Targeted Muscle Reinnervation To Combat Chronic Opioid Use In Amputees
Corinne Wee, David E. Kurlander, Sam Boas, Anand Kumar, Joseph Khouri.
University Hospitals, Cleveland, OH, USA.
PURPOSE: Nearly 200,000 Americans undergo amputation annually, with a profound impact on quality of life. The prevalence of chronic limb pain is estimated to be as high as 70%, placing these patients at high risk of chronic opioid use. Targeted Muscle Reinnervation (TMR) was first described in 2002 and has been shown to reduce patient-reported pain symptoms. The effect of TMR on chronic opioid consumption in amputees remains understudied. The aim of this study was to evaluate the effectiveness of TMR in decreasing opioid use after amputation surgery. We hypothesized that TMR decreases chronic opioid consumption in amputees.
METHODS: This is a retrospective cohort study of all patients having undergone amputation with immediate or delayed TMR by a single surgeon from April through August 2019. Data collected included surgical site, indications, pre-operative opioid use, and opioid use at 30 and 90 days post-operatively. Opioid use after 90 days post-operatively was considered to be chronic. Statistical analysis included Fisher's Exact Test to compare chronic use in our patients to published opioid consumption rates in amputees and was performed using IBM SPSS Version 25.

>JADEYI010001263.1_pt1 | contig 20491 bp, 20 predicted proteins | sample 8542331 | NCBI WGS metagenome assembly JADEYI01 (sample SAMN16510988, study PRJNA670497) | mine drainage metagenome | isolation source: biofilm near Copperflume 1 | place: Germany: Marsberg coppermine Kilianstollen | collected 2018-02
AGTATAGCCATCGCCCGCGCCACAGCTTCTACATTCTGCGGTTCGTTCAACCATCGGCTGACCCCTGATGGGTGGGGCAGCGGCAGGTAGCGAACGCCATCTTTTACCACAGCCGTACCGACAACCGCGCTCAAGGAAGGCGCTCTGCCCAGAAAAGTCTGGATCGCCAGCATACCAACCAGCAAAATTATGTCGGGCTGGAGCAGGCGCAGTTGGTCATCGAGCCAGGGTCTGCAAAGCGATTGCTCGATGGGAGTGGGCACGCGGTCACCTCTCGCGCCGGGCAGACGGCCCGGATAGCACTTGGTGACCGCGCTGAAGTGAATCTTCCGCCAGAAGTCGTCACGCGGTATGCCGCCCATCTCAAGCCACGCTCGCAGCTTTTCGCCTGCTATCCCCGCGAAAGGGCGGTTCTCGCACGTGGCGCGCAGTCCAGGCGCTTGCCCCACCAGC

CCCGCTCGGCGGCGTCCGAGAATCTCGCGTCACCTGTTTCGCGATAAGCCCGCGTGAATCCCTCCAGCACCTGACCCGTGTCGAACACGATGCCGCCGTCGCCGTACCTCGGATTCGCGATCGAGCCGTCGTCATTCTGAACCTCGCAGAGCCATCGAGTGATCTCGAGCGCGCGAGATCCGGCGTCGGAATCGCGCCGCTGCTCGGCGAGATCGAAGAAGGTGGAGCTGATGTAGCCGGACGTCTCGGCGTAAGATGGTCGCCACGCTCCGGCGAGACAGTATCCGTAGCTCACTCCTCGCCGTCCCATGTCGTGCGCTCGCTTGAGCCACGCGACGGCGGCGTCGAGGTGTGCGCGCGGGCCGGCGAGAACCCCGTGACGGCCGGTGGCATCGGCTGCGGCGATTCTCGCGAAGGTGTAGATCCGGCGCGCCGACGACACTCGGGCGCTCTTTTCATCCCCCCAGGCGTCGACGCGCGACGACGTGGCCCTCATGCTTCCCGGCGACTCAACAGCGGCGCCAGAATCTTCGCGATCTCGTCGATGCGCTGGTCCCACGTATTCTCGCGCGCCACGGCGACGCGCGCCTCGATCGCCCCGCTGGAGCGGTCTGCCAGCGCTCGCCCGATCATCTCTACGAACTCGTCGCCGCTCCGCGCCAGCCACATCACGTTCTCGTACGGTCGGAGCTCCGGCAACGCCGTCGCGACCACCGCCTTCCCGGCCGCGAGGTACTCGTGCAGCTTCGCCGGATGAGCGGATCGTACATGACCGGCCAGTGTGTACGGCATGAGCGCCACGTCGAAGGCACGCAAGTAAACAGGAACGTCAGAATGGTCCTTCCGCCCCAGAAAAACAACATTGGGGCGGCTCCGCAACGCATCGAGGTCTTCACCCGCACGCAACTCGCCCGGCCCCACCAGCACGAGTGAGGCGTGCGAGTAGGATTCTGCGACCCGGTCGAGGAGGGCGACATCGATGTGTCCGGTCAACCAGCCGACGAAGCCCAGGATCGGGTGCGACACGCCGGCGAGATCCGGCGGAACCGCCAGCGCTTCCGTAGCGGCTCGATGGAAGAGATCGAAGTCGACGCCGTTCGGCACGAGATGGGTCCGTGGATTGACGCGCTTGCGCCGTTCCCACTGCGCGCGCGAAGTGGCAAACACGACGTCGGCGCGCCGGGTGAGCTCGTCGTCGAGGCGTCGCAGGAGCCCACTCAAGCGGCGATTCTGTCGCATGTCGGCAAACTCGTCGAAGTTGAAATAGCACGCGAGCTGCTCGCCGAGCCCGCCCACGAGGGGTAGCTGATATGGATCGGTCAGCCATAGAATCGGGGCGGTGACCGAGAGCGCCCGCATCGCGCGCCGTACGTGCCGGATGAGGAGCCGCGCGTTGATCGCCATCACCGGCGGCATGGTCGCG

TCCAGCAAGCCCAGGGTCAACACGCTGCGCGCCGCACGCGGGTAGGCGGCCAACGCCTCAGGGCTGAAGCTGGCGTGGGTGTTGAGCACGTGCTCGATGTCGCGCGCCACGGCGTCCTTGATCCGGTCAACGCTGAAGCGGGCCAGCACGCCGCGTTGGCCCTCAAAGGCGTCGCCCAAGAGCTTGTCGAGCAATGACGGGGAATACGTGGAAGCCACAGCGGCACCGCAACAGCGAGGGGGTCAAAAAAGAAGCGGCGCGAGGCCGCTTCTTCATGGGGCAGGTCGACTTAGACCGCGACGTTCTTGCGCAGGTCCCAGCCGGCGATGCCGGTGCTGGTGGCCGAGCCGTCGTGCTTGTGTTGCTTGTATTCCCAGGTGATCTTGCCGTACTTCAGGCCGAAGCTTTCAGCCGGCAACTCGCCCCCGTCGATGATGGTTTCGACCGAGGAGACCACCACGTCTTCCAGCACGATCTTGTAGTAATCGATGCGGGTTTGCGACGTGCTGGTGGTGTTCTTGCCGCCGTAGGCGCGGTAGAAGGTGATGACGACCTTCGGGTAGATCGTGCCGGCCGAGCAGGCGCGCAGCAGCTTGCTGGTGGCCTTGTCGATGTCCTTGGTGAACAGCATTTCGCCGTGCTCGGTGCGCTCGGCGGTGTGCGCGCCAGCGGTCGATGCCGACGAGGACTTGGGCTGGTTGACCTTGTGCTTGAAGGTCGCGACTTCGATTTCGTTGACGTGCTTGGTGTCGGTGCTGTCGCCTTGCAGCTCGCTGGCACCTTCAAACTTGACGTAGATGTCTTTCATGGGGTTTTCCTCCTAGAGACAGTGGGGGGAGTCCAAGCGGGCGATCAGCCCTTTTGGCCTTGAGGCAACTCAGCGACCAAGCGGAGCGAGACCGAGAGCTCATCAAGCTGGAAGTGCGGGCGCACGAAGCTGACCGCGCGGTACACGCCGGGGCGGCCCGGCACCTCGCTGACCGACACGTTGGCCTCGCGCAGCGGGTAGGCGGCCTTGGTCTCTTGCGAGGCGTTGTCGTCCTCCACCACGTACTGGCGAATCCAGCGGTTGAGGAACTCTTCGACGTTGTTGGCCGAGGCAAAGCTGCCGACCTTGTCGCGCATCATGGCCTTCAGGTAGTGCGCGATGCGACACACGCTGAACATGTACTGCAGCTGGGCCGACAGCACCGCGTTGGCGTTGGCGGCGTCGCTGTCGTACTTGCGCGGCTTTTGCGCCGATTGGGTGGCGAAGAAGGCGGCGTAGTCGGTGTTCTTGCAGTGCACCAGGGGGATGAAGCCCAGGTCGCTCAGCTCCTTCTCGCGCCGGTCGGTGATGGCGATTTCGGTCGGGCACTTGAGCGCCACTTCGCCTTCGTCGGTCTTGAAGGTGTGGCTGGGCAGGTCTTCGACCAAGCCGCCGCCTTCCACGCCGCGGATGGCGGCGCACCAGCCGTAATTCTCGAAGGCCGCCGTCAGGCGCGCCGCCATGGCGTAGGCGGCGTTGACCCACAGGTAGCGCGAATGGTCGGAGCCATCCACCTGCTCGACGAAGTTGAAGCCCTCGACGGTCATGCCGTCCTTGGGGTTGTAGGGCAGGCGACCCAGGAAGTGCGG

RESULTS: Seven patients underwent TMR during this time period, with one excluded for inadequate follow-up. The six patients included in this study all underwent lower extremity amputation: three for infectious etiologies and three for vascular disease. One patient (17%) had documented chronic opioid use prior to amputation surgery and continued to require chronic opioids. None of the five opioid-na´ve patients required opioids at 30 or 90 day follow up. Compared to the published rate of 20% chronic opioid use in previously opioid-na´ve amputees, our study cohort required chronic opioids at a lower rate, but this was not statistically significant (p = 0.3).
CONCLUSIONS: TMR has shown promise in symptom control following amputation. This study demonstrates that symptom control may translate to decreased rates of chronic opiate use. Although limited by small sample size, these results suggest that TMR may have a impact on quality of life for amputee patients by improving symptoms while avoiding significant opioid-related side effects. Continued study is indicated to optimize TMR techniques, patient selection, and determine its long-term efficacy.
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